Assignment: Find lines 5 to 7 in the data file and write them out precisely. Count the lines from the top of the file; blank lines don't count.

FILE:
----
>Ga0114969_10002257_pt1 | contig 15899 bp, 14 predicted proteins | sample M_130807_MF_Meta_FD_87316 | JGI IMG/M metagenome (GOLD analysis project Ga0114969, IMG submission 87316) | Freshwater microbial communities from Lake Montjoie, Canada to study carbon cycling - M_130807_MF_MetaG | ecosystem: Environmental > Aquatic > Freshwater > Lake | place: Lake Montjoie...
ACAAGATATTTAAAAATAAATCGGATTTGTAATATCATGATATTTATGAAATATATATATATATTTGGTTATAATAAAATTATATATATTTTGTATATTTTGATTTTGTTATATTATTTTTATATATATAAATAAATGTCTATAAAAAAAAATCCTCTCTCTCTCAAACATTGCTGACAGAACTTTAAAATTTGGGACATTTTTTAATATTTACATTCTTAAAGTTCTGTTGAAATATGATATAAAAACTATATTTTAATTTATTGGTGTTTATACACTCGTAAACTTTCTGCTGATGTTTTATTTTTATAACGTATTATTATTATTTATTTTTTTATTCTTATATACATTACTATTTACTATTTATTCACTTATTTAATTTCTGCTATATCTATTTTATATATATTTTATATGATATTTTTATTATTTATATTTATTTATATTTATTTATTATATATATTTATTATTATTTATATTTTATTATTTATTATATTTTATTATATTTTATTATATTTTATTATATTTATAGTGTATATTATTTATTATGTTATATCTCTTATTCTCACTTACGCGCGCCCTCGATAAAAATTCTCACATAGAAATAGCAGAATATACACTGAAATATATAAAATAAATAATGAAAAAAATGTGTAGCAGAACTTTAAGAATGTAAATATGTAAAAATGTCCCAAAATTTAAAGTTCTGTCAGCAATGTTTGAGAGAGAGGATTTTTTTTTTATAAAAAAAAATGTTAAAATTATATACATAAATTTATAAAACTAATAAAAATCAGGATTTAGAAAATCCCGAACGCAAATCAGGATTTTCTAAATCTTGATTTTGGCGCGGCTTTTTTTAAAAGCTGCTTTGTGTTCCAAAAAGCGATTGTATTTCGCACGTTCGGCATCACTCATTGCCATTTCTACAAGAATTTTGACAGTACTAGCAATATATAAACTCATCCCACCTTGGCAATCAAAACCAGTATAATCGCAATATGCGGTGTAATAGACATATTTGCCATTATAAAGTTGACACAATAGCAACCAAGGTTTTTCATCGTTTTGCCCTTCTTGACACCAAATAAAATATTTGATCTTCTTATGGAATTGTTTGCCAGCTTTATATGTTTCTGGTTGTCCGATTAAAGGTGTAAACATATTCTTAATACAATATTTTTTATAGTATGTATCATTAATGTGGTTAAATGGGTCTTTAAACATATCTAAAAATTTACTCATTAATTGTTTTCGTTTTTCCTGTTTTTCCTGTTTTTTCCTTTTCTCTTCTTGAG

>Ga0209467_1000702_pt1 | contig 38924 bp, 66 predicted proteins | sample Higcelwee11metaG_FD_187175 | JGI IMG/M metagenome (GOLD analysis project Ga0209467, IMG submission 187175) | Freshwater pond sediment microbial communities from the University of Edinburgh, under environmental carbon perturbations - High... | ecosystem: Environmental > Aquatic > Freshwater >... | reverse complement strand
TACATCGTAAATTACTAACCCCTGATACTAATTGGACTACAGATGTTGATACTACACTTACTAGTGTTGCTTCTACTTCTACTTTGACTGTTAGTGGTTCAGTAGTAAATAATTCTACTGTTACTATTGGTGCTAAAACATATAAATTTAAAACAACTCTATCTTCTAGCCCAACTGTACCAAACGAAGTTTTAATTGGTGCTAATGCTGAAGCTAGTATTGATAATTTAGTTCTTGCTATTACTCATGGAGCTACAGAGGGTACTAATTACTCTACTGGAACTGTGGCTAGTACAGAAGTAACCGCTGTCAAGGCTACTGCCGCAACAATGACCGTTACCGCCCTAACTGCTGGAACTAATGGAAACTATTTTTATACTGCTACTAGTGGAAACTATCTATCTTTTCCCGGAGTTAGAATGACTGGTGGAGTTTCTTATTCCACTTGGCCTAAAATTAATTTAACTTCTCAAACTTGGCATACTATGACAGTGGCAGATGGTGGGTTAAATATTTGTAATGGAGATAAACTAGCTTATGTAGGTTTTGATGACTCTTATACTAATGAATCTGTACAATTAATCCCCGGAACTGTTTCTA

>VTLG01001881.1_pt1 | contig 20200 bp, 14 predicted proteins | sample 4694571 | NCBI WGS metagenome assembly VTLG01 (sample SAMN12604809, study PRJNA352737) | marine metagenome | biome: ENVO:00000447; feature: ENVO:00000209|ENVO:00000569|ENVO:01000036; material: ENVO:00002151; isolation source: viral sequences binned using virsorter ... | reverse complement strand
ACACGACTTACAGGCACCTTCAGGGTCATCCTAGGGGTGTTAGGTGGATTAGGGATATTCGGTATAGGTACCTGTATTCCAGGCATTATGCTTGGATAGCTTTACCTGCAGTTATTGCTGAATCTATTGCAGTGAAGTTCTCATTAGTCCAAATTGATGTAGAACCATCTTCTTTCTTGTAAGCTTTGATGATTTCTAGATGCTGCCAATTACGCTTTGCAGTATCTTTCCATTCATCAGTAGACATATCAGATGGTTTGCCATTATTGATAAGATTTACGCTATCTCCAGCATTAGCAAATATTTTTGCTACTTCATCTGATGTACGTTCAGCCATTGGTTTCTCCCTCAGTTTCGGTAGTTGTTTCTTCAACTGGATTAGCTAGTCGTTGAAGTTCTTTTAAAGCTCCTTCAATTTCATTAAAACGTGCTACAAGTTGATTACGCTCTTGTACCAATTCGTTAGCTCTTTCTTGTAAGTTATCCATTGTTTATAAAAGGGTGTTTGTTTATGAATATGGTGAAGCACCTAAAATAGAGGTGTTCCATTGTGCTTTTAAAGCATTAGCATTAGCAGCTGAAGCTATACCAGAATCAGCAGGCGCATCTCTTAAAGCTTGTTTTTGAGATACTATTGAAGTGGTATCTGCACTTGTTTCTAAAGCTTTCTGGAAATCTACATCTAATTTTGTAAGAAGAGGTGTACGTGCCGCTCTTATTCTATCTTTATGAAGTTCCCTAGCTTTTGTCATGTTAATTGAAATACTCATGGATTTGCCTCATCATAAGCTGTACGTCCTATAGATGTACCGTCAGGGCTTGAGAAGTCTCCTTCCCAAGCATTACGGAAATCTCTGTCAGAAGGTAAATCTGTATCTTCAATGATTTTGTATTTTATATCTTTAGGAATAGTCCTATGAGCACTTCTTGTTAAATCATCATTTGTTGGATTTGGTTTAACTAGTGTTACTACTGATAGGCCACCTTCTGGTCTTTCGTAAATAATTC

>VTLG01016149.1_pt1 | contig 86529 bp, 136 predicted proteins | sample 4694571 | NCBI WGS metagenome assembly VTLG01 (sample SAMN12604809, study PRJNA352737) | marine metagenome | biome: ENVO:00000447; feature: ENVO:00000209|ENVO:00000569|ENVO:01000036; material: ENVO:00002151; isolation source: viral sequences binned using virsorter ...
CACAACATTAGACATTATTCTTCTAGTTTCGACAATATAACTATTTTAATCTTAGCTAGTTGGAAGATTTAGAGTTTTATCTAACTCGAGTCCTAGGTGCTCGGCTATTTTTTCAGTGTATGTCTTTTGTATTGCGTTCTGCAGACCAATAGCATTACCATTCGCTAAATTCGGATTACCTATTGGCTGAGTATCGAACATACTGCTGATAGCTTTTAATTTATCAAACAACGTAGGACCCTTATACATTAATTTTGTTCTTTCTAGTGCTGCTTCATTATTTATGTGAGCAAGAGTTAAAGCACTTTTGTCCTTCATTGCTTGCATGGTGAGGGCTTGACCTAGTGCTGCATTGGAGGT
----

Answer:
>VTLG01001881.1_pt1 | contig 20200 bp, 14 predicted proteins | sample 4694571 | NCBI WGS metagenome assembly VTLG01 (sample SAMN12604809, study PRJNA352737) | marine metagenome | biome: ENVO:00000447; feature: ENVO:00000209|ENVO:00000569|ENVO:01000036; material: ENVO:00002151; isolation source: viral sequences binned using virsorter ... | reverse complement strand
ACACGACTTACAGGCACCTTCAGGGTCATCCTAGGGGTGTTAGGTGGATTAGGGATATTCGGTATAGGTACCTGTATTCCAGGCATTATGCTTGGATAGCTTTACCTGCAGTTATTGCTGAATCTATTGCAGTGAAGTTCTCATTAGTCCAAATTGATGTAGAACCATCTTCTTTCTTGTAAGCTTTGATGATTTCTAGATGCTGCCAATTACGCTTTGCAGTATCTTTCCATTCATCAGTAGACATATCAGATGGTTTGCCATTATTGATAAGATTTACGCTATCTCCAGCATTAGCAAATATTTTTGCTACTTCATCTGATGTACGTTCAGCCATTGGTTTCTCCCTCAGTTTCGGTAGTTGTTTCTTCAACTGGATTAGCTAGTCGTTGAAGTTCTTTTAAAGCTCCTTCAATTTCATTAAAACGTGCTACAAGTTGATTACGCTCTTGTACCAATTCGTTAGCTCTTTCTTGTAAGTTATCCATTGTTTATAAAAGGGTGTTTGTTTATGAATATGGTGAAGCACCTAAAATAGAGGTGTTCCATTGTGCTTTTAAAGCATTAGCATTAGCAGCTGAAGCTATACCAGAATCAGCAGGCGCATCTCTTAAAGCTTGTTTTTGAGATACTATTGAAGTGGTATCTGCACTTGTTTCTAAAGCTTTCTGGAAATCTACATCTAATTTTGTAAGAAGAGGTGTACGTGCCGCTCTTATTCTATCTTTATGAAGTTCCCTAGCTTTTGTCATGTTAATTGAAATACTCATGGATTTGCCTCATCATAAGCTGTACGTCCTATAGATGTACCGTCAGGGCTTGAGAAGTCTCCTTCCCAAGCATTACGGAAATCTCTGTCAGAAGGTAAATCTGTATCTTCAATGATTTTGTATTTTATATCTTTAGGAATAGTCCTATGAGCACTTCTTGTTAAATCATCATTTGTTGGATTTGGTTTAACTAGTGTTACTACTGATAGGCCACCTTCTGGTCTTTCGTAAATAATTC

>VTLG01016149.1_pt1 | contig 86529 bp, 136 predicted proteins | sample 4694571 | NCBI WGS metagenome assembly VTLG01 (sample SAMN12604809, study PRJNA352737) | marine metagenome | biome: ENVO:00000447; feature: ENVO:00000209|ENVO:00000569|ENVO:01000036; material: ENVO:00002151; isolation source: viral sequences binned using virsorter ...